TAMPA — Groups of first-graders shift around the room, spending 15 minutes or so on each of a number of activities. Some read silently to themselves, others work on writing and still others listen to a story with headphones.
All will get some time with the teacher, Michelle Wood, working to identify the central idea and supporting details of a story called “The Architects.”
Nearby, fifth-graders in Elizabeth Vasaturo’s class are working toward the same goal.
They dissect a more advanced story called “The House on Mango Street,” digging up details and backing up their answers to the teacher’s questions with specific examples. They scribble notes in the margins of story printouts and share ideas with their classmates.
This is Common Core in action, at Bailey Elementary School in Dover: Teachers in kindergarten through grade 12 focusing on skills students will need to graduate from high school.
These new state standards are winning support from educators as a way to give students a competitive edge. But the move to spread them statewide hit a bump when Gov. Rick Scott, responding to critics of centralized education, ordered a series of meetings, including one in Tampa on Tuesday.
“The Common Core is not a political issue at all,” said Amelia Van Name Larson, assistant superintendent for student achievement in Pasco County. “People are turning this into politics, and it is really unfortunate for our children.”
To see what’s at the bottom of the debate, visit any of a number of classrooms in the Tampa Bay area where the new standards already are guiding instruction.
In Common Core’s language arts portion, there is a list of 32 overarching reading “anchor standards” — such as determining main idea and details of a story — for students in kindergarten through grade 12. The anchor standards include a set of specific skills for each grade that students are expected to master.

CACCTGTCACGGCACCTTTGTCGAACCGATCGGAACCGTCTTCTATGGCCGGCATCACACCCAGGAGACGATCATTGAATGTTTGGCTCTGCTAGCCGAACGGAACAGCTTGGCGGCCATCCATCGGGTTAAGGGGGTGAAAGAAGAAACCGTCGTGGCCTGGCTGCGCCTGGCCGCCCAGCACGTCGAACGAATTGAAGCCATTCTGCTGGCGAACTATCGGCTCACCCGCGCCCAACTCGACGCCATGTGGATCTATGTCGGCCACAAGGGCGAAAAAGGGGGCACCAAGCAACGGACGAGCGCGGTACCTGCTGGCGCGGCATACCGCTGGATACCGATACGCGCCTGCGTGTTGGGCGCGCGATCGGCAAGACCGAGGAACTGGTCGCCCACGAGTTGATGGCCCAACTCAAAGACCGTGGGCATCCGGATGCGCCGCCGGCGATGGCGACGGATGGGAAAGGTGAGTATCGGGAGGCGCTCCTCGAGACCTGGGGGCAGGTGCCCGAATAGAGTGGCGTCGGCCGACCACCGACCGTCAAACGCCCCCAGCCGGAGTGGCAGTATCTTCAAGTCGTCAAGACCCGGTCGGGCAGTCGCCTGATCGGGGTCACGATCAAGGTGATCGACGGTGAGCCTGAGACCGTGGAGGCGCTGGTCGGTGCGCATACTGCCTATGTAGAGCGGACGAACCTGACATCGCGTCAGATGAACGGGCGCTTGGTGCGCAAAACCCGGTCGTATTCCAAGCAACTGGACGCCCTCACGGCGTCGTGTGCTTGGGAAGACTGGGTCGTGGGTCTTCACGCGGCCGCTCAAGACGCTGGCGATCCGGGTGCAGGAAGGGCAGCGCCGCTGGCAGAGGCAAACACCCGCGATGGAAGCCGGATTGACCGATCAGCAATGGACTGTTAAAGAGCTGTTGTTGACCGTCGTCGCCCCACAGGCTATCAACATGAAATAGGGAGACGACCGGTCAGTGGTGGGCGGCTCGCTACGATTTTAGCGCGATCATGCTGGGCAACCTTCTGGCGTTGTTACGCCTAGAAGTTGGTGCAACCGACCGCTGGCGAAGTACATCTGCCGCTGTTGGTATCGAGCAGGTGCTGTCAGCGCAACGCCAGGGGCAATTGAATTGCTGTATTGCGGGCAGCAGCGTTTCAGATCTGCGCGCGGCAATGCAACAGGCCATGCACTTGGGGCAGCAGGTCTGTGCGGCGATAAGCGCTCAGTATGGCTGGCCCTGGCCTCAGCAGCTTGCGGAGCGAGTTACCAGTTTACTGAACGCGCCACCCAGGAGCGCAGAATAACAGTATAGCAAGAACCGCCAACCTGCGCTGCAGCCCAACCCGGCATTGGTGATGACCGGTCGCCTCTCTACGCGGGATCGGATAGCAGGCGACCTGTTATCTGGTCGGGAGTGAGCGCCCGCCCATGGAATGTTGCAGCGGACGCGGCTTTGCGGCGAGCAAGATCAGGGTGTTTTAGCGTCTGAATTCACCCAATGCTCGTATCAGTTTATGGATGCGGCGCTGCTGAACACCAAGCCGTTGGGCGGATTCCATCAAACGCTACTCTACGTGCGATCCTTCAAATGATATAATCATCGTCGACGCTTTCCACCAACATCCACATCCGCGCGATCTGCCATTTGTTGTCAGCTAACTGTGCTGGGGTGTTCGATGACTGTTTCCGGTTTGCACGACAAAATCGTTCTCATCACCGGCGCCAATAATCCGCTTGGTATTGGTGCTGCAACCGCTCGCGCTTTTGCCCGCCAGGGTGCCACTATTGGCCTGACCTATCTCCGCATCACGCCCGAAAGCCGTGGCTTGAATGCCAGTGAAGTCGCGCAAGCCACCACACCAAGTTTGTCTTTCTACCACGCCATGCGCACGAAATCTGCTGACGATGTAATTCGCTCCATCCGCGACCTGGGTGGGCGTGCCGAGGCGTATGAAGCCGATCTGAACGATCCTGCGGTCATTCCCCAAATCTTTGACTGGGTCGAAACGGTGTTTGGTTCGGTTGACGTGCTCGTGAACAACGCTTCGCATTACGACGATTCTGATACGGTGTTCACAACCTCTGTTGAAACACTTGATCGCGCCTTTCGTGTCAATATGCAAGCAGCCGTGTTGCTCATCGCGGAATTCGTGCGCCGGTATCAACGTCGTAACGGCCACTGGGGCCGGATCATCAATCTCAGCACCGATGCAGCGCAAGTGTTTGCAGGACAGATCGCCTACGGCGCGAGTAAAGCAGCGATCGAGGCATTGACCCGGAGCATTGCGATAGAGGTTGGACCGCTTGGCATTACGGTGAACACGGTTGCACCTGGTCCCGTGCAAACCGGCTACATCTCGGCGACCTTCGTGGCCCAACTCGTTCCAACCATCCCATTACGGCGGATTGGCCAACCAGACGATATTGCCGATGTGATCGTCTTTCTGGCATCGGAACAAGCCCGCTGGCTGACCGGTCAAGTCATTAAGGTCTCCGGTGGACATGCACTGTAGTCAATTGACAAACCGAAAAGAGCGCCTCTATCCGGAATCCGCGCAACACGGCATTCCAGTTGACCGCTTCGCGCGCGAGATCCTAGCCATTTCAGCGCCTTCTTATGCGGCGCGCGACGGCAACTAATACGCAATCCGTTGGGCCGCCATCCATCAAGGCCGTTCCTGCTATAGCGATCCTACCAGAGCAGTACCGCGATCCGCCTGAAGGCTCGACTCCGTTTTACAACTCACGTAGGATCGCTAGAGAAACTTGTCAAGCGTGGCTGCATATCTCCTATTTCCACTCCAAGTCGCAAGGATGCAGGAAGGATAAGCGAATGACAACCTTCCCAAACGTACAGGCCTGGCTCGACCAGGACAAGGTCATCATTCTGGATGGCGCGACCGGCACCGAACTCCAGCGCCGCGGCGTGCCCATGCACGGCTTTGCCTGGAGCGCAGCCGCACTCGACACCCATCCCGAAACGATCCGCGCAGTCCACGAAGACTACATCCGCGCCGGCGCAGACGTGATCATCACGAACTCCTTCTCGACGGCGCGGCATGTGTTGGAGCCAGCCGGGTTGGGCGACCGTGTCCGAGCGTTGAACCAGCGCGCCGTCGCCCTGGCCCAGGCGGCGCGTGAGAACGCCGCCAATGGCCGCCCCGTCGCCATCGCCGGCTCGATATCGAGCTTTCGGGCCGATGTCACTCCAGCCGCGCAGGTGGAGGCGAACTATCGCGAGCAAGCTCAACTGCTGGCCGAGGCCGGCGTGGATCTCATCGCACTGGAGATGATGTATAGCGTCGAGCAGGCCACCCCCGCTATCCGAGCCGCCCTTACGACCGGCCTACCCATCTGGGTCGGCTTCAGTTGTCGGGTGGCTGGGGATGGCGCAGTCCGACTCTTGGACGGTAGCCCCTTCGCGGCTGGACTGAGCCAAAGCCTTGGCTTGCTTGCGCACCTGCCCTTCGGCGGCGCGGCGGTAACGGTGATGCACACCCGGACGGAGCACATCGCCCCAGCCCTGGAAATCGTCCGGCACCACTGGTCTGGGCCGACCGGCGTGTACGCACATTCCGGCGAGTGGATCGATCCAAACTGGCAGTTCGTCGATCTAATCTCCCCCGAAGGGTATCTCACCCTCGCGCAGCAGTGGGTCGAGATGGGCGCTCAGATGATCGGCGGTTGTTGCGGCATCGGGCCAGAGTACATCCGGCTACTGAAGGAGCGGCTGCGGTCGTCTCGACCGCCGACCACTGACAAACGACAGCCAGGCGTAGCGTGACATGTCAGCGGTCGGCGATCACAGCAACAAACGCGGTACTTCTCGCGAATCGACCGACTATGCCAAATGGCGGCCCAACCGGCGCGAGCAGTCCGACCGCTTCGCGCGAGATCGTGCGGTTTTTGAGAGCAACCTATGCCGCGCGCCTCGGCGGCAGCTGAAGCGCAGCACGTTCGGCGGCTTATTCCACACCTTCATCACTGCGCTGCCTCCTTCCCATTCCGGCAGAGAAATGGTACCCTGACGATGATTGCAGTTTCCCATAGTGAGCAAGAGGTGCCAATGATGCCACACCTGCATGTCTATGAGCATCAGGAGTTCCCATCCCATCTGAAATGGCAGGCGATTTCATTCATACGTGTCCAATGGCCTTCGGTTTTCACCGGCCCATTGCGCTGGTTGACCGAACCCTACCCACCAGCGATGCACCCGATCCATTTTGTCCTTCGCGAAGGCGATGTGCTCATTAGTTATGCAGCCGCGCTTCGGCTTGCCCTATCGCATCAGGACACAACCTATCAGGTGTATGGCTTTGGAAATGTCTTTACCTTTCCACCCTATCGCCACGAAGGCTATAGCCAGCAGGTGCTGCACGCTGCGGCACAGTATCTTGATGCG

Under this particular anchor standard, students should be able to ask and answer questions about key details in a text by the time they exit the first grade. In the fifth grade, they should be able to accurately quote from a piece of writing while drawing inferences from it.
“The standards are built around a great deal of research on what the expectations should be for students to be college- and career-ready when they graduate,” said Lynn Dougherty-Underwood, Hillsborough’s supervisor of middle and high school reading. “(Before), it was almost built in grade level isolation. Sometimes they didn’t connect as well.”
At Bailey, in Vasaturo’s fifth-grade reading block, she had her students read an excerpt of the story independently then reconvene to discuss important details. As she asked questions, hands shot up to take a stab at answering with evidence from the story.
For homework, Vasaturo asked the students to come up with a different name for “The House on Mango Street,” using what they learned about the story in class.
Student Katherine Osborne, 11, said she enjoys being able to prove her answers.
“Last year, I made straight A’s for the whole year,” said Katherine, while taking a break from her assignment. “It helps me show my teacher I am smart.”
Florida teachers — including those in Hillsborough, Pasco and Pinellas counties — implemented the new standards in kindergarten and first-grade classes last year. During the summer, teachers of grades 2 through 12 went through training and are implementing the standards in their classes this year.
Launched in 2009 through a partnership between the National Governors Association and the Council of Chief State School Officers, the Common Core is designed to raise the bar and equip students with the skills they need to compete globally. It also will provide a way to measure students state-to-state — children in California must meet the same standards as children in Florida.
The new language arts and math standards — adopted by Florida, 44 other states and the District of Columbia — are expectations for the skills students should learn by the end of each grade, spread across all subjects. There is an emphasis on reading, writing and critical thinking.
“You’re going to see students collaborating together to solve problems, to talk about their learning, to be able to verbally share what they’re learning with each other and their teacher,” Dougherty-Underwood said. “It’s not ‘What color was the dog,’ but, ‘Why was the dog important to the story?’”
Even though schools across the country are shifting to new standards, many people haven’t heard about them, much less understand them.